drinkCharity calls for UK businesses to recognise dangers of workplace drinking

New data released this month by Alcohol Concern revealed a quarter (26%) of MPs believe there is an unhealthy drinking culture in Parliament. The Charity is using the survey to warn employers across the country that they are likely to face similar levels of unhealthy drinking in their own workplaces, and are urging them to act accordingly.

The survey of 150 MPs’ attitudes to alcohol also uncovered limited awareness of both the harm to health caused by alcohol misuse and the lack of available treatment services, which is also likely to be representative of other workplaces in the UK.

The research showed:

  • Two thirds (60%) of MPs say that they would be surprised to learn that the average age of death from liver disease is 25 years younger than the average age of death from heart disease, stroke or lung disease
  • Over half the MPs surveyed (55%) say that they would be surprised to hear that fewer than 6% of people with alcohol dependence receive treatment for alcohol dependence

Following the publication of these findings, Alcohol Concern has renewed its call for MPs to lead by example and change their attitudes towards alcohol and is also encouraging employers to become more aware of the dangers of workplace drinking.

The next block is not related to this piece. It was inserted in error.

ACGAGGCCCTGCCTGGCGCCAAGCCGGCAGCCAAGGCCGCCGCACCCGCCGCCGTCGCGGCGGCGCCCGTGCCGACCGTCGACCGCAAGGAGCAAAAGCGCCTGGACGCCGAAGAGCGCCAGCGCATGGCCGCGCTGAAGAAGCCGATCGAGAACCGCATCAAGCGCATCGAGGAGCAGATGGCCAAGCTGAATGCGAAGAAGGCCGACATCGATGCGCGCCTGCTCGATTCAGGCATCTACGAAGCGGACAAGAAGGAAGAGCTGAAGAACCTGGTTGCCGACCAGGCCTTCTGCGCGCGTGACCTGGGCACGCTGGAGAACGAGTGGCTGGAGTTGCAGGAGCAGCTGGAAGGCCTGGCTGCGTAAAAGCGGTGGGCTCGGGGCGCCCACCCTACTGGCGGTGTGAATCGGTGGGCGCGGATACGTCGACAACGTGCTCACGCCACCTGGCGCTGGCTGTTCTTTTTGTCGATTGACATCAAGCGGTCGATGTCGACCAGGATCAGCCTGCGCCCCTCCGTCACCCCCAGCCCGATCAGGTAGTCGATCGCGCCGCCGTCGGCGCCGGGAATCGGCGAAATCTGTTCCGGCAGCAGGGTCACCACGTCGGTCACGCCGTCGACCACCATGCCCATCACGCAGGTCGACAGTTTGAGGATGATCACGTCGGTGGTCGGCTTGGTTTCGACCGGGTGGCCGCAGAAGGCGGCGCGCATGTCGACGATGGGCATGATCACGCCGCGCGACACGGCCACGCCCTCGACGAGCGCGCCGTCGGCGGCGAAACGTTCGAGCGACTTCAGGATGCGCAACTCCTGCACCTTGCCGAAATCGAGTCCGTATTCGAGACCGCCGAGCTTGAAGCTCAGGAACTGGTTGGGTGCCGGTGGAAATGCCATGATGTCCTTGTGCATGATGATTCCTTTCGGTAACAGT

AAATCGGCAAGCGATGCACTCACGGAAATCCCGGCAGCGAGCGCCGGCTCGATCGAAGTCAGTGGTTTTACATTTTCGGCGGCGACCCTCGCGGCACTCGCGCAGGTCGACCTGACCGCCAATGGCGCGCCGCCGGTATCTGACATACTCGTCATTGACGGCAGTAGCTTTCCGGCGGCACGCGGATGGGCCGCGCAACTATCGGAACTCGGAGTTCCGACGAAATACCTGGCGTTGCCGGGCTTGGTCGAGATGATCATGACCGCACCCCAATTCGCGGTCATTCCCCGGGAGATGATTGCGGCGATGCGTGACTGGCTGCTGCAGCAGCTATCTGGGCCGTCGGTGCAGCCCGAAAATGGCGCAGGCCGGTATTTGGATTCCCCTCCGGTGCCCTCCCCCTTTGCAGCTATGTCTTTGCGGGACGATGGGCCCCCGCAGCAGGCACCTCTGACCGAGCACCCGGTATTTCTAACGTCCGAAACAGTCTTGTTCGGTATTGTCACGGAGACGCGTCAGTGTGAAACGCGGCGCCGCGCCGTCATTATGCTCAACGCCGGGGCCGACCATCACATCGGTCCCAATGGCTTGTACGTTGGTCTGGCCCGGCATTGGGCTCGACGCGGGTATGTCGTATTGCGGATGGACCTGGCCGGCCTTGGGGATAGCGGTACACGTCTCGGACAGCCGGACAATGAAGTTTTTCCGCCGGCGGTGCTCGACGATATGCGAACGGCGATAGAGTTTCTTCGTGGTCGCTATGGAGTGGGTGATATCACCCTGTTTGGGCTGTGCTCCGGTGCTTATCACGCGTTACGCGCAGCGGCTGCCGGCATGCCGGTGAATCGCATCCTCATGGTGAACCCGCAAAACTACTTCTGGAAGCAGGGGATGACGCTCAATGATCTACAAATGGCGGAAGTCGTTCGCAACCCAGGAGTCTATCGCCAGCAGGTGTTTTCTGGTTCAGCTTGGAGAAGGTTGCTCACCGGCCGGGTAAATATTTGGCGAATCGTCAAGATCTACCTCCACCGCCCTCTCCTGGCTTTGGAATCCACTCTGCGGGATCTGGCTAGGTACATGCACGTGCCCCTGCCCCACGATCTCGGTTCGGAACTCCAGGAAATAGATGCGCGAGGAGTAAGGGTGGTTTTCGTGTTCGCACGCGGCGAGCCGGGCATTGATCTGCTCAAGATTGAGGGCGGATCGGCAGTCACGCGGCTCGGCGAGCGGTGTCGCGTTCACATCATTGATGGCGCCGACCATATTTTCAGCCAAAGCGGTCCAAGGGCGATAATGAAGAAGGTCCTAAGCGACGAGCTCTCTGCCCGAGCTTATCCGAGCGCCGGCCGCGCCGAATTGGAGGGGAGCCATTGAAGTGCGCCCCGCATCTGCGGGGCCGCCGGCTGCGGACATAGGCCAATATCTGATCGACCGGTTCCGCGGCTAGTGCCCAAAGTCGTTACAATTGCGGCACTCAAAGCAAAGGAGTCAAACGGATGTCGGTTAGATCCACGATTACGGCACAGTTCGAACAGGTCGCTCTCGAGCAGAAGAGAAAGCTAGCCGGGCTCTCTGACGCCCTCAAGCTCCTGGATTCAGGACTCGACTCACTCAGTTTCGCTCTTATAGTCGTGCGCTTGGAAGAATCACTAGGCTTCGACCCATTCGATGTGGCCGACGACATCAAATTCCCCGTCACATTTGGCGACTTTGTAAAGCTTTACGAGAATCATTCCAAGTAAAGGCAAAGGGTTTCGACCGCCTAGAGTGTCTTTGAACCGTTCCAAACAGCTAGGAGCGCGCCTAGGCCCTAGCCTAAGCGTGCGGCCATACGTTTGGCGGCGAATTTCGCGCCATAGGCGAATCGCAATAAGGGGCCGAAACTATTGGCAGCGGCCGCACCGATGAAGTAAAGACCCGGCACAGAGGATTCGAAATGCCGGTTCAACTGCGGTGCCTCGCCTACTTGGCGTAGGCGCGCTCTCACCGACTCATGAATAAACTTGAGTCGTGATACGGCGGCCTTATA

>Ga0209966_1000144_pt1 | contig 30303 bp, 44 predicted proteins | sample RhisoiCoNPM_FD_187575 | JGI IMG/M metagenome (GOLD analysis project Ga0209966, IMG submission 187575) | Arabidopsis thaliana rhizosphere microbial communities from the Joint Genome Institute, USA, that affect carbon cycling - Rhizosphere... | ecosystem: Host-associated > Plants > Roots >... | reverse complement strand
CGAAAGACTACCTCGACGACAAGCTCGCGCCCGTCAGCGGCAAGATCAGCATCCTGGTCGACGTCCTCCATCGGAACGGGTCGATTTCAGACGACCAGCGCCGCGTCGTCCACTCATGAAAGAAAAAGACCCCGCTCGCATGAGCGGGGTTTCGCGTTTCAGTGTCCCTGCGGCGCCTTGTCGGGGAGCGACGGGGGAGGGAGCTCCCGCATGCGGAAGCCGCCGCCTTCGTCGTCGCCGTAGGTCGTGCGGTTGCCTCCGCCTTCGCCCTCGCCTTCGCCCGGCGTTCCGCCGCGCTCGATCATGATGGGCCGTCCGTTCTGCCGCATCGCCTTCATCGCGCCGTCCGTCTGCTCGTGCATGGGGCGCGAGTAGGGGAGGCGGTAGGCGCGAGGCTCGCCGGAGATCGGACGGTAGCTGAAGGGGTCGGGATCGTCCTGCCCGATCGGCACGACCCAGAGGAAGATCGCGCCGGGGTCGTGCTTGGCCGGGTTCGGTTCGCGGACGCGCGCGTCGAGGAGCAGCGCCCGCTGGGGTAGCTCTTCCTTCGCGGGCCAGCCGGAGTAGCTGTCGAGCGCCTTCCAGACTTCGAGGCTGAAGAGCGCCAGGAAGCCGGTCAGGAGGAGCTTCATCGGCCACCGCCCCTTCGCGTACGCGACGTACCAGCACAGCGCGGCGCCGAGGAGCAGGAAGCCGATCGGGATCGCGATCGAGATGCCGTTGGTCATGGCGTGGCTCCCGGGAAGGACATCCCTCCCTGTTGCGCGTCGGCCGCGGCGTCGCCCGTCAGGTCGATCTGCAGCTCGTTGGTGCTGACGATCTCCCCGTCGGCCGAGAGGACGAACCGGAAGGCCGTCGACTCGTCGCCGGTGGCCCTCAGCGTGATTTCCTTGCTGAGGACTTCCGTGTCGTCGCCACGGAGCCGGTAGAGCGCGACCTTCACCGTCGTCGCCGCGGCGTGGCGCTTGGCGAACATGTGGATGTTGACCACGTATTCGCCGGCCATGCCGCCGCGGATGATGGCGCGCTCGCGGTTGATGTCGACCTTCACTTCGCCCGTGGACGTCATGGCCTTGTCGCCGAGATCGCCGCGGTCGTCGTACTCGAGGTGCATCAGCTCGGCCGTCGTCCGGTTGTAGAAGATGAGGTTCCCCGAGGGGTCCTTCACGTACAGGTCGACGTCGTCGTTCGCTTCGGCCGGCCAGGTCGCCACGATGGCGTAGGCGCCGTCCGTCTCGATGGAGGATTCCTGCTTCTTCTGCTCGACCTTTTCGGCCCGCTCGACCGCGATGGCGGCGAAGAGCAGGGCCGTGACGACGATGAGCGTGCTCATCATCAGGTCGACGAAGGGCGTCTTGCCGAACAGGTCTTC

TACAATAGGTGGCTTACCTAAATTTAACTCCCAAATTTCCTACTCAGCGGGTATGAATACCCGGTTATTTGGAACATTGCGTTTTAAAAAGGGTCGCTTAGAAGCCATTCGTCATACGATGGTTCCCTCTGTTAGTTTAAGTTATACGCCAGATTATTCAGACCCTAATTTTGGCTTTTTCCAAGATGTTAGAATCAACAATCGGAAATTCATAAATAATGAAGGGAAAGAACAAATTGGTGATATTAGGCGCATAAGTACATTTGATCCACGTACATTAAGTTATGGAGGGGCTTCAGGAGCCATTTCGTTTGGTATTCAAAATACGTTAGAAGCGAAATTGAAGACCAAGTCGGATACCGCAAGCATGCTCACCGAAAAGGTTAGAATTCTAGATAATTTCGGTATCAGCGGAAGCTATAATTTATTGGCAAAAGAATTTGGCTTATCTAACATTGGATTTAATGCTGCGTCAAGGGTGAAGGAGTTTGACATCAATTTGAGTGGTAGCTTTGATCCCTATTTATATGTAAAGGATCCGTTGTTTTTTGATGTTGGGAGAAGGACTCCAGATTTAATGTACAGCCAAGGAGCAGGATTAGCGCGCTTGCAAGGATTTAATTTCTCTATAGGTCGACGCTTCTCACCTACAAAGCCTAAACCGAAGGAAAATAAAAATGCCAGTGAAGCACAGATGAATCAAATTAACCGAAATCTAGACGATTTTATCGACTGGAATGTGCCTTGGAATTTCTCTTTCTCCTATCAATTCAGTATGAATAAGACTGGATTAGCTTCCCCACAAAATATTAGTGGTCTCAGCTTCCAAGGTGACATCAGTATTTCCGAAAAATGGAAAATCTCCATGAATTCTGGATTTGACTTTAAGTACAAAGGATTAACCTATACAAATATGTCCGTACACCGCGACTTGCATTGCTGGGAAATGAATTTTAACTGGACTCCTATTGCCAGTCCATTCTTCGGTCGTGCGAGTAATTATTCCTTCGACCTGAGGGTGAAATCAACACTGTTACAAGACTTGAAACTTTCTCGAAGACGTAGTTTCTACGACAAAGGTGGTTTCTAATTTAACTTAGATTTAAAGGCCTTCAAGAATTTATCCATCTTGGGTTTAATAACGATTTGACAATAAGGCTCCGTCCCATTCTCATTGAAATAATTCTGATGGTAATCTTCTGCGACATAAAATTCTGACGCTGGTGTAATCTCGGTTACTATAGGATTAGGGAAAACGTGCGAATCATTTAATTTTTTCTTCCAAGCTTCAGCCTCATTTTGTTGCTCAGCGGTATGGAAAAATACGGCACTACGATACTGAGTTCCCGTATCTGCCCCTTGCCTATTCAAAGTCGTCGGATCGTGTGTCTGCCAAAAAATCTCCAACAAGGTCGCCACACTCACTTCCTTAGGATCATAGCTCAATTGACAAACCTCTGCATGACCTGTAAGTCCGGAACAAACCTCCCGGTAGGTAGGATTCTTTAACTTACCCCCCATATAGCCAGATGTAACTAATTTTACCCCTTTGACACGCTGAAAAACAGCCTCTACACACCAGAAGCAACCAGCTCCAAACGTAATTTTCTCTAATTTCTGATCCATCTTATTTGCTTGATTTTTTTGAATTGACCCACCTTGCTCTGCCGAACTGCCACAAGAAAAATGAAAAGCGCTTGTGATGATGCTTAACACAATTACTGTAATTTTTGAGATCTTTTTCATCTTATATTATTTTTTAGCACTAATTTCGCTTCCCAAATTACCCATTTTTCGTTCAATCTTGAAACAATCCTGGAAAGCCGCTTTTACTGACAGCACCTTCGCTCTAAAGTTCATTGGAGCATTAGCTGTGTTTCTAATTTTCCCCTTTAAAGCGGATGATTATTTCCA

Lauren Booker, Workplace Programme Manager for Alcohol Concern comments: “We know that employers identify alcohol as a major threat to employee wellbeing but the majority do not have an alcohol policy in place. Often, employers do want to be responsible and support their staff, but knowing where to start can be a daunting prospect. The key is to work proactively rather than reactively, starting with an open and frank discussion about alcohol as the basis for an effective alcohol policy.”

Commenting on the survey, Dr Emily Finch, Clinical Director, Addictions CAG, South London & Maudsley NHS Trust added: “This research clearly points to the fact that MPs like the rest of the population, underestimate the health risks related to regular and continued mis-use of alcohol. It’s imperative that those who are setting the agenda in terms of policy are better informed, as only then will attitudes change; and only then will we improve treatment rates for alcohol dependency beyond the current 6%.”

Alcohol Concern partnered with pharmaceutical company Lundbeck Ltd to commission and communicate the findings of the survey. Within the guidance of the Association of the British Pharmaceutical Industry code of practice, Lundbeck provided Alcohol Concern with project management support from communications consultancy Munro & Forster and funding for the survey.